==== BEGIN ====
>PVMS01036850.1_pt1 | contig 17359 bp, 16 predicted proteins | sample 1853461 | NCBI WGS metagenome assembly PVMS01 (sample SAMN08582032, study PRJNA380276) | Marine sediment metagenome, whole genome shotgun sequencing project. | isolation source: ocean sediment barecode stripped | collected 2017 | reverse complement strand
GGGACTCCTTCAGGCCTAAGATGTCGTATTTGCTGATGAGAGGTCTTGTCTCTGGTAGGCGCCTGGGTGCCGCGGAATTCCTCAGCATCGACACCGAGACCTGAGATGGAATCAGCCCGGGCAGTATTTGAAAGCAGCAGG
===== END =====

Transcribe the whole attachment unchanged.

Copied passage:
>PVMS01036850.1_pt1 | contig 17359 bp, 16 predicted proteins | sample 1853461 | NCBI WGS metagenome assembly PVMS01 (sample SAMN08582032, study PRJNA380276) | Marine sediment metagenome, whole genome shotgun sequencing project. | isolation source: ocean sediment barecode stripped | collected 2017 | reverse complement strand
GGGACTCCTTCAGGCCTAAGATGTCGTATTTGCTGATGAGAGGTCTTGTCTCTGGTAGGCGCCTGGGTGCCGCGGAATTCCTCAGCATCGACACCGAGACCTGAGATGGAATCAGCCCGGGCAGTATTTGAAAGCAGCAGG